“We welcome this step in the process toward revoking ACICS as an accreditor and putting some of the worst actors in the field of higher education on notice,” he says.
The accrediting agency is set to go before the National Advisory Committee on Institutional Quality and Integrity – the federal body that oversees accreditation, among other things – on Feb. 24 and 25 to consider the recommendation to revoke its standing as an accreditor. After that review, Education Department officials will consider the recommendation and issue a final decision.
The report underscores that ACICS is under the spotlight for separate, ongoing issues, including its accreditation of a fake school, Reagan National University, and concluded that the totality of its transgressions should prevent it from receiving additional extensions to prove that it can come into compliance.
“The agency’s noncompliance,” the department officials wrote regarding its lack of adequately trained employees, “provides stand-alone basis for termination even if the agency were found to be in compliance (or substantial compliance) with the other criteria under review at this time. However, the cumulative effect of the noncompliance in those other inquiries and report provides additional support for the sanction of terminations and for the Department’s staff’s conclusions that any further extension to demonstrate compliance is not warranted.”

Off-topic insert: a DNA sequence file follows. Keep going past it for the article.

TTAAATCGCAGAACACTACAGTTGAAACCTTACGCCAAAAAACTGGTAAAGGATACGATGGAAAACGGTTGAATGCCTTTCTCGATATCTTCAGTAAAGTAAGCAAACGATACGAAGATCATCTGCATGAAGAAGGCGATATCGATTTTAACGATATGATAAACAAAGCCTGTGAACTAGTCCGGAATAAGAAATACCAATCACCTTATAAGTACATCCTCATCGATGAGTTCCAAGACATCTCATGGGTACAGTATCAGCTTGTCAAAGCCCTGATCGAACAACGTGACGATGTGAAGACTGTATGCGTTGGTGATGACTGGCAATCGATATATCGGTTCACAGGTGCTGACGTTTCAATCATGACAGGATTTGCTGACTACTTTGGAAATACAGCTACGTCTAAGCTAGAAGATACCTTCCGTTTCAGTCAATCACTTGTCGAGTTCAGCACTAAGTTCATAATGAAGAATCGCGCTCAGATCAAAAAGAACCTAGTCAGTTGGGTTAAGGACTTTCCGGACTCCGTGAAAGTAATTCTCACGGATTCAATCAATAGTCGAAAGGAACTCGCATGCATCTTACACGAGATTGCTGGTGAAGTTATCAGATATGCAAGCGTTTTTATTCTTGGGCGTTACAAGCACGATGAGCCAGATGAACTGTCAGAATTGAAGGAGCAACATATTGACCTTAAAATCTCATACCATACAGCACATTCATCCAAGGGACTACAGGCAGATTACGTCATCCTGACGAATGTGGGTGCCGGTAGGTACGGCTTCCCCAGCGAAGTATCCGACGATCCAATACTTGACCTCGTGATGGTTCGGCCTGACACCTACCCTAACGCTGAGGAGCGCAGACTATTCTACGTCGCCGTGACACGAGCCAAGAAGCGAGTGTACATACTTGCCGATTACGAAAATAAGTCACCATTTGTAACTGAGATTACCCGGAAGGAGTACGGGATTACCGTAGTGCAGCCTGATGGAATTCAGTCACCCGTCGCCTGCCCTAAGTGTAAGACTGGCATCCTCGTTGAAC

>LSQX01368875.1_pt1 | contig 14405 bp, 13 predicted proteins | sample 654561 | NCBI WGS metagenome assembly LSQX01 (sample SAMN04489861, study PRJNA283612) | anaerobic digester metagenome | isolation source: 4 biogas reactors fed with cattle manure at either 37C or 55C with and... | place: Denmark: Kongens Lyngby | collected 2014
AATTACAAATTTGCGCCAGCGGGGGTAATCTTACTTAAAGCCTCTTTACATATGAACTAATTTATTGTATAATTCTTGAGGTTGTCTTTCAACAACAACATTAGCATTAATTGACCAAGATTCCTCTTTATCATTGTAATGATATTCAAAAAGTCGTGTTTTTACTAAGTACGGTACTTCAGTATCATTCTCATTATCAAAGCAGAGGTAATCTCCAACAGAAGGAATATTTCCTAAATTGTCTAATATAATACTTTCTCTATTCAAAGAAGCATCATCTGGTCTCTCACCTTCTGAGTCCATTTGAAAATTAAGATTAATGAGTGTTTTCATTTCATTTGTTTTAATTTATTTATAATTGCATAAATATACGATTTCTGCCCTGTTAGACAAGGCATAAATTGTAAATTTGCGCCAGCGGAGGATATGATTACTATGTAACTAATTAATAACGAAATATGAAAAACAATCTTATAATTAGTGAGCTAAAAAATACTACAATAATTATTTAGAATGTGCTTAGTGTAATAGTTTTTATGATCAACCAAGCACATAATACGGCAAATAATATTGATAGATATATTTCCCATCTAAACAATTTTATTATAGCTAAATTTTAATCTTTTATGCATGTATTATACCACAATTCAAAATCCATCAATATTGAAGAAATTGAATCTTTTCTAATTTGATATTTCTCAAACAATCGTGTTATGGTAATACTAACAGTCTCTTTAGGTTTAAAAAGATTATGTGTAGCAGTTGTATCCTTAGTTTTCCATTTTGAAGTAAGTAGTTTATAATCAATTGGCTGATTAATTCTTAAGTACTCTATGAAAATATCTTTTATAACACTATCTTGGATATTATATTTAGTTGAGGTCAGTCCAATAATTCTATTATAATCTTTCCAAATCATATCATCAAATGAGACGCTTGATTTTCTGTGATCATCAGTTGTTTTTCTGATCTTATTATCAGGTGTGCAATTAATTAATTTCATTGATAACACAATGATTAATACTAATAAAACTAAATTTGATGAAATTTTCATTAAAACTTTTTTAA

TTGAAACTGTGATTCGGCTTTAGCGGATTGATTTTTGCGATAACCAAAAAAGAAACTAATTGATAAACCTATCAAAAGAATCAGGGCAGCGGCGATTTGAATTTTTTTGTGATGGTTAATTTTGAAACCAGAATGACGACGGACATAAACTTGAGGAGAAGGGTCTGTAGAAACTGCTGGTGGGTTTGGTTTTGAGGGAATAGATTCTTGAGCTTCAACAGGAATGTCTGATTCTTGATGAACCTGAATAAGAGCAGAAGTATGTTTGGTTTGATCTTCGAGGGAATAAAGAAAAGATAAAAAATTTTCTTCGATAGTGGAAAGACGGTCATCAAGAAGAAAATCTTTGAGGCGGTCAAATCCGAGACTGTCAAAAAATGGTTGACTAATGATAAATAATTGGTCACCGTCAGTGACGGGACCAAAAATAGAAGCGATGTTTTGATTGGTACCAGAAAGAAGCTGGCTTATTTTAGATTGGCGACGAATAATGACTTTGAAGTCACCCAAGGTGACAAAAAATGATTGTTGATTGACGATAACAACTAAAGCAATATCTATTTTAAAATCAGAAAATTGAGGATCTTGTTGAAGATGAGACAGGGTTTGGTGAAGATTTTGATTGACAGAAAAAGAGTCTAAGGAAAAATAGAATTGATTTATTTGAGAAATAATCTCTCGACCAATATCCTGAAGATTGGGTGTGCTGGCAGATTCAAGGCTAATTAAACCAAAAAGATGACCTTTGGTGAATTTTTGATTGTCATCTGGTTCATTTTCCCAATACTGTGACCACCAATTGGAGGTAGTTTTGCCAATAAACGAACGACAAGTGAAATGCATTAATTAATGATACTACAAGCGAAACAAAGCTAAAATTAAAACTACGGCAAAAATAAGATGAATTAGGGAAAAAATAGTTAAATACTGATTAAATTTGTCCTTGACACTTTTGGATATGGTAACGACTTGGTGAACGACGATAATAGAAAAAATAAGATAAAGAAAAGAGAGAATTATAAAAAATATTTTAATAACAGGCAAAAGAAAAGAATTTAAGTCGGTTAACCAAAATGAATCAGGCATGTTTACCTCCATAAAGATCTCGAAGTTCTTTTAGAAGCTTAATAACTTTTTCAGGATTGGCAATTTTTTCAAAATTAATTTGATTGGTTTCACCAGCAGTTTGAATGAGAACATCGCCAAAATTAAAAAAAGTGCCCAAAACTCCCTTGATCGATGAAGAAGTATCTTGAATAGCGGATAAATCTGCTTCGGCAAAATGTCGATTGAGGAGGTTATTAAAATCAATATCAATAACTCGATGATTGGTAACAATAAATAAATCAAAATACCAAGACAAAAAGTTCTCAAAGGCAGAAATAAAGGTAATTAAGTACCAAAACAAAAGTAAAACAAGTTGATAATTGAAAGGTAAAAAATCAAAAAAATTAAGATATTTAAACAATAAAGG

The recommendation is likely no surprise to ACICS and the industry writ large, as it has been girding itself for a less supportive administration.
In October, Steve Gunderson, then-president of Career Education Colleges and Universities, the trade group that represents for-profit schools, told its members that a Biden-Harris administration would be devastating to the sector and that it needed to begin recruiting “urban members of Congress” – Democrats in particular – to support for-profit schools if they wanted a chance at surviving, as well as to inform them that it had secured a Democratic lobbying firm to help them do so.
Gunderson stepped down in December of last year. Heading the organization now is Jason Altmire, former Democratic congressman from Pennsylvania.
The recommendation to terminate the accrediting authority of ACICS – though coming from apolitical career staff who would have published the same conclusion if DeVos were still education secretary – is set to kick-start the Biden administration’s plans to increase scrutiny of a sector the president and vice president have said are a bad bet for the country’s most vulnerable students but one into which the previous administration breathed new life.
Indeed, less than one week after the lights went out on the Trump administration, there are already early signs that DeVos and her higher education officials reached beyond their authority to bolster the for-profit sector. According to Politico, a forthcoming report from the Office of Inspector General is set to accuse a top adviser with flouting rules to help struggling for-profit colleges secure hundreds of millions of dollars of federal aid – an overreach first uncovered by U.S. News.
Biden’s Education Department, once its top-tier officials have been confirmed and hired, are looking to rewrite Trump-era regulations that made it more difficult for students defrauded by for-profits to have their student loans forgiven, among many other things.